Grace Mugabe evades arrest
FIRST Lady Grace Mugabe yesterday reportedly evaded arrest in dramatic style in South Africa following her violent attack on a model who she had found partying at an upmarket hotel with her two sons, Robert Jr and Chatunga Bellarmine, NewsDay has learnt.
BY RICHARD CHIDZA
The First Lady was expected to appear at Wynburg Magistrates’ Courts in the afternoon, but had not done so by the time of going to print last night amid speculative reports that she had flown back to Zimbabwe in a private plane. Authorities in Zimbabwe and South Africa were yesterday scrambling for answers after Grace’s victim.
Gabriella Engels (20), whose pictures showed a deep gush on her forehead among other injuries, opened a case of assault against President Robert Mugabe’s wife.
South African Police minister Fikile Mbalula said the authorities had acted in the interests of the victim.
“The law is about ensuring that everyone is protected and in terms of foreign citizens they should understand their responsibility, especially those that hold a diplomatic passport that you can’t just go to Zimbabwe and beat people and the matter will disappear,” Mbalula said.
“Grace Mugabe will appear at the Wynburg Magistrate’s Courts this afternoon (yesterday).”
However, by late yesterday there was confusion over Grace’s whereabouts.
South African Police spokesperson, Vishnu Naidoo said: “We have identified a possible suspect who in terms of our law we cannot name, but she hasn’t handed herself over yet. We do not know her whereabouts at this stage.”
Naidoo added Mbalula learnt later that he was wrong.
“The minister learnt later that it (turning self in) did not happen as it was supposed to,” the police spokesperson said.
Unconfirmed reports claimed Grace had landed in Harare after sneaking out of South Africa late yesterday.
Presidential spokesperson, George Charamba and Information minister Christopher Mushohwe unreachable for comment.
While authorities in Zimbabwe remained mum, Zanu PF South Africa spokesperson, Kennedy Mandaza condemned Grace’s disgraceful behaviour.
“It is regrettable that such an incident would happen. We do not, as a party, condone any of the things that happened, particularly when we hear the extent of the damage that happened to the girl in question, especially given that it is Women’s Month. We think such an incident should not have happened at all,” Mandaza told a South African television channel.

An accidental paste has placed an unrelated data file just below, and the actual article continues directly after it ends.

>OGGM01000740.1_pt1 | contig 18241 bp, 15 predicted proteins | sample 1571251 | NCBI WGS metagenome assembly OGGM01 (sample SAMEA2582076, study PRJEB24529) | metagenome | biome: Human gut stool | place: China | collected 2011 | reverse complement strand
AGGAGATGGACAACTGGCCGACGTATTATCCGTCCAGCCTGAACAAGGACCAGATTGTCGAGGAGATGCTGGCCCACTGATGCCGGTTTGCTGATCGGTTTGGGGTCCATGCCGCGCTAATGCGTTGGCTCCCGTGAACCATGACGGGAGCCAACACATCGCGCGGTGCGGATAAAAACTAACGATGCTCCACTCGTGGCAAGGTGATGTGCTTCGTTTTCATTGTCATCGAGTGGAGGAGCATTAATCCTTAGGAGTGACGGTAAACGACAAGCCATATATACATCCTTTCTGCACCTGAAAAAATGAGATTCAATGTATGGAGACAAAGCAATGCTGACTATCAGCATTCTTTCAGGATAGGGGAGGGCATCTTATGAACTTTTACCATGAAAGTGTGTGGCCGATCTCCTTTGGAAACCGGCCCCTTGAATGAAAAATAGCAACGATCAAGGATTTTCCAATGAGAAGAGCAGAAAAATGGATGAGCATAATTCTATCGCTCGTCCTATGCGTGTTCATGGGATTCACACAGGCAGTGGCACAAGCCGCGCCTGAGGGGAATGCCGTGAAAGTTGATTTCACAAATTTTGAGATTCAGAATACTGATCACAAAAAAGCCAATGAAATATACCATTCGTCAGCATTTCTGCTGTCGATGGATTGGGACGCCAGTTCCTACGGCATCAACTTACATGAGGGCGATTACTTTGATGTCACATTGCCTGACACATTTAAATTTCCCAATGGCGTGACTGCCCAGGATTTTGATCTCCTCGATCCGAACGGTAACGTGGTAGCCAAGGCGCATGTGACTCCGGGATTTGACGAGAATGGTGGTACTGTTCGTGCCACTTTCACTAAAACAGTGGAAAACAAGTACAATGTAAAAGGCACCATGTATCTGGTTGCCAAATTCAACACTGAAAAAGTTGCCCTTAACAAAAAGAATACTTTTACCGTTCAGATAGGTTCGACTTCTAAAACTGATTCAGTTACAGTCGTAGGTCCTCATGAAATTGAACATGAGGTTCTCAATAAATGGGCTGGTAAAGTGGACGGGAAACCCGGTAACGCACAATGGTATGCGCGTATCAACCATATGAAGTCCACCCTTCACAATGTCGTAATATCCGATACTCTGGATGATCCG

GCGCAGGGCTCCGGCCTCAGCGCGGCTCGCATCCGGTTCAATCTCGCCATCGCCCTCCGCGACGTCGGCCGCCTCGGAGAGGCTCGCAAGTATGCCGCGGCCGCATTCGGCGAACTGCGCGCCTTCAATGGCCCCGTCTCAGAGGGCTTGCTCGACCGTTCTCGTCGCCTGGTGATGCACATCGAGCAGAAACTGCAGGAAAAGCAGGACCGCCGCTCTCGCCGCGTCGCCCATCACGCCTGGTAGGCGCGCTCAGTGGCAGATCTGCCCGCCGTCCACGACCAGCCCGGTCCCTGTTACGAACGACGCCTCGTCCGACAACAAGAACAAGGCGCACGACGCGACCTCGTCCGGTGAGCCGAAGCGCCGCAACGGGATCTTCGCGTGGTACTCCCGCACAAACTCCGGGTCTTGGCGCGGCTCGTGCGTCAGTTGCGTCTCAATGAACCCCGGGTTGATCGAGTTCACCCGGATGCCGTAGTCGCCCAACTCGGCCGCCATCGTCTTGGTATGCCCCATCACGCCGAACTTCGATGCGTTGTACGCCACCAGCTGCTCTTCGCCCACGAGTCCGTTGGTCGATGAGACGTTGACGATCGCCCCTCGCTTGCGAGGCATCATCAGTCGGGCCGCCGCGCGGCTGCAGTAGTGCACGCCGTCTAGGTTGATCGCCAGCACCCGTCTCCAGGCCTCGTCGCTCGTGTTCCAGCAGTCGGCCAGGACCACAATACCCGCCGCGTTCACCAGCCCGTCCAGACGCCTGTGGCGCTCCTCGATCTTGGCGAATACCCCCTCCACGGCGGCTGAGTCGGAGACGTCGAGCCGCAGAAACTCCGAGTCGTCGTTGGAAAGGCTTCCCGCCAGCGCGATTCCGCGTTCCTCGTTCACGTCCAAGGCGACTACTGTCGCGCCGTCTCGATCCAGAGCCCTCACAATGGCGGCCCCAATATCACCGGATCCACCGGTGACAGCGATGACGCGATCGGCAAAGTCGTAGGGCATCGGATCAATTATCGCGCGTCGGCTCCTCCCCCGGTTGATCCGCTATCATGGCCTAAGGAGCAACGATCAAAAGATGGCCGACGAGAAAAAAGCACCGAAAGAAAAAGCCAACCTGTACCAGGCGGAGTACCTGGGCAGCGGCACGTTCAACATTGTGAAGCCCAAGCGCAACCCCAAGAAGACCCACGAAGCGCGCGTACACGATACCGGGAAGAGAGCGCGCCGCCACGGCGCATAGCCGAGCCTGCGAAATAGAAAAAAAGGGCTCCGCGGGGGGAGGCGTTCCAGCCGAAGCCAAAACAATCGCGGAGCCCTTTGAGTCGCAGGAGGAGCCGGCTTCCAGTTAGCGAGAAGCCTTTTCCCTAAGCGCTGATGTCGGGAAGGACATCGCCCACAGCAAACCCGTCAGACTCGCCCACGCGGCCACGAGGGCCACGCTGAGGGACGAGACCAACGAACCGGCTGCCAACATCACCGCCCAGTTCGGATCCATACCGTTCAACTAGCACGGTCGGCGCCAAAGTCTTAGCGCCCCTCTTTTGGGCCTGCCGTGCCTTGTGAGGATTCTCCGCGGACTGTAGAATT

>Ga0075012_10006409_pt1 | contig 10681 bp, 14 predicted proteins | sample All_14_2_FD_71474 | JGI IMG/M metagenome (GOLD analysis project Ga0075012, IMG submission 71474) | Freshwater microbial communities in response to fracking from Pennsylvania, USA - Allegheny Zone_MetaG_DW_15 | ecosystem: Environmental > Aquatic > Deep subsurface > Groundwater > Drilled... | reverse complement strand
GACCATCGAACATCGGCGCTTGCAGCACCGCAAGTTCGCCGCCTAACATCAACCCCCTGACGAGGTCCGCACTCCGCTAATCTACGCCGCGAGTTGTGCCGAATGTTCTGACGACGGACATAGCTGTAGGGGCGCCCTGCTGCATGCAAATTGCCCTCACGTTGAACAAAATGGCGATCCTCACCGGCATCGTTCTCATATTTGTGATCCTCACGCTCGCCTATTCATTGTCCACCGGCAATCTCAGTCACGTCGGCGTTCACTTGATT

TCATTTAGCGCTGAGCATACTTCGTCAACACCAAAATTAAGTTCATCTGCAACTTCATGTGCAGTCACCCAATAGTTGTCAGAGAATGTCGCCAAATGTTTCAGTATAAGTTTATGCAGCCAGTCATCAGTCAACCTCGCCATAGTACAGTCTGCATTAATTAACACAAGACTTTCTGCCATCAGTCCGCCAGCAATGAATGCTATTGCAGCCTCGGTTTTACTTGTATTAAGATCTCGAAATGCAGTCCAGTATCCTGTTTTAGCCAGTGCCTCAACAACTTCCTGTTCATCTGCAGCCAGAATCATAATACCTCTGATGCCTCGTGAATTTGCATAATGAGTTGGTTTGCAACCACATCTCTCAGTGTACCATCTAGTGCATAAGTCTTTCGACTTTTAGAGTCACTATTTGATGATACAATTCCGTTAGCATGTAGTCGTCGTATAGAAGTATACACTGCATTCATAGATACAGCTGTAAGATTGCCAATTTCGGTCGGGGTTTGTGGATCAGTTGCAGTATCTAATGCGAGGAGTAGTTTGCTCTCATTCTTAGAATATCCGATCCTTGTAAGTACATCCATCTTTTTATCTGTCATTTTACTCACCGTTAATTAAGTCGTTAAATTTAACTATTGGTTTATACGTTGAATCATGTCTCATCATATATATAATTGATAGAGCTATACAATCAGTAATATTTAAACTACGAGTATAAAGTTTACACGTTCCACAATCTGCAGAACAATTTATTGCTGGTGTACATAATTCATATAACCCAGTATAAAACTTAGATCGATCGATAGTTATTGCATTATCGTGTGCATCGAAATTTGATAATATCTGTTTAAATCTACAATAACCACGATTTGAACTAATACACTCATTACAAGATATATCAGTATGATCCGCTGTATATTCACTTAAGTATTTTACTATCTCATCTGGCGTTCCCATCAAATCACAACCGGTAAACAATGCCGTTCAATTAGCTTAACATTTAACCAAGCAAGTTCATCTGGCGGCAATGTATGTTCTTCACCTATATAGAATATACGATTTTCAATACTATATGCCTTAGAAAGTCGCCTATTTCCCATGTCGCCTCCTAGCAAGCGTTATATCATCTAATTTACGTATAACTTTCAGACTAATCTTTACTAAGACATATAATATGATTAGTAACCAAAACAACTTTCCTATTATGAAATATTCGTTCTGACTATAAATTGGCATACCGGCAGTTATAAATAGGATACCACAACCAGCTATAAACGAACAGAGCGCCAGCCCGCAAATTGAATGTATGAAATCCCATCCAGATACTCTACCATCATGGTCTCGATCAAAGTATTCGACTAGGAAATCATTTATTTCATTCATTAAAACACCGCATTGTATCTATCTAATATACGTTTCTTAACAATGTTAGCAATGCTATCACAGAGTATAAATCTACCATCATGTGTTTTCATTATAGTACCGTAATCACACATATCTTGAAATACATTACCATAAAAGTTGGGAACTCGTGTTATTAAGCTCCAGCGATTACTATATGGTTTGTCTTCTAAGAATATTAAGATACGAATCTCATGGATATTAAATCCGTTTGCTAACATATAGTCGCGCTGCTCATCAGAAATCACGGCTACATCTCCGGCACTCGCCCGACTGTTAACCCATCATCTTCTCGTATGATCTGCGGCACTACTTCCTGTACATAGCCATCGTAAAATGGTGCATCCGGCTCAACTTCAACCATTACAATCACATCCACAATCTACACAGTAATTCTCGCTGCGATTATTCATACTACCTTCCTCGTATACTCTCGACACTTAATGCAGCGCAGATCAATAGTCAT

Grace reportedly stormed her sons’ hotel room in Sandton, Johannesburg, on Sunday and assaulted the complainant, a South African model, with an electric cord in the face and head.
Yesterday, Mbalula told a local radio station that Grace was liable to prosecution, as she was not covered by diplomatic immunity because she was not a government official nor on government business.
“Arresting a person of her stature … she can be arrested. If she came here with her diplomatic passport, she’ll have diplomatic immunity,” Mbalula said.
South Africa’s International Relations spokesperson Clayson Monyela also added that the First Lady needed to have been in that country on official business to enjoy immunity.
“She needs to be here on official business. It won’t apply if she’s here on holiday or for something else. Secondly‚ as a First Lady‚ she’s not part of government or a government official. It doesn’t apply just because she’s the wife of a President‚” Monyela said.
African National Congress secretary-general, Gwede Mantashe weighed in: “We are glad the First Lady of Zimbabwe is appearing in court for doing what should not be done by a First Lady.”
Grace has been in South Africa for about two weeks attending to her two way-ward children, who have taken to drinking binges as well as reports of drugs and women abuse according to reports.
The First Lady has also been reportedly seeking medical attention to her leg after a freak accident involving Mugabe’s official motorcade.
Gauteng Community Safety MEC Sizakele Nkosi-Malobane on Monday, condemned Grace’s conduct demanding that she hands herself over to police.
“I am deeply appalled and devastated by the allegations of assault on a young woman by Grace Mugabe. No one has a right to abuse women irrespective of situations they find themselves in,” Nkosi-Malobane said.
Opposition MDC-T spokesperson, Obert Gutu condemned Grace’s “intolerant and crude behaviour”, warning this could compromise the security of Zimbabweans in South Africa.
“Grace Mugabe is used to bullying and humiliating people here in Zimbabwe and now she has decided to export her violent streak to South Africa,” Gutu said.
“She is a disgraceful woman. Zimbabweans living in the Diaspora in South Africa will be targeted for victimisation largely because of this. Grace should be held personally to blame if and when Zimbabweans in the South African Diaspora are harassed as a result of her thuggish and uncouth behaviour.”
People’s Democratic Party spokesperson, Jacob Mafume said the President would pay the price for his “bad choice”.
“It is conduct unbecoming of a First Lady and a mother, it would appear that Mugabe is facing the impact of the saying by a Greek philosopher that if you are to marry by all means marry well, but should you not do not worry you will become a philosopher,” Mafume said.
“Well, at least it shows South Africa what Zimbabweans are running away from. Mugabe and his wife have built a country where even their own children cannot live in. Grace is taking Mugabe’s name down the gutter.”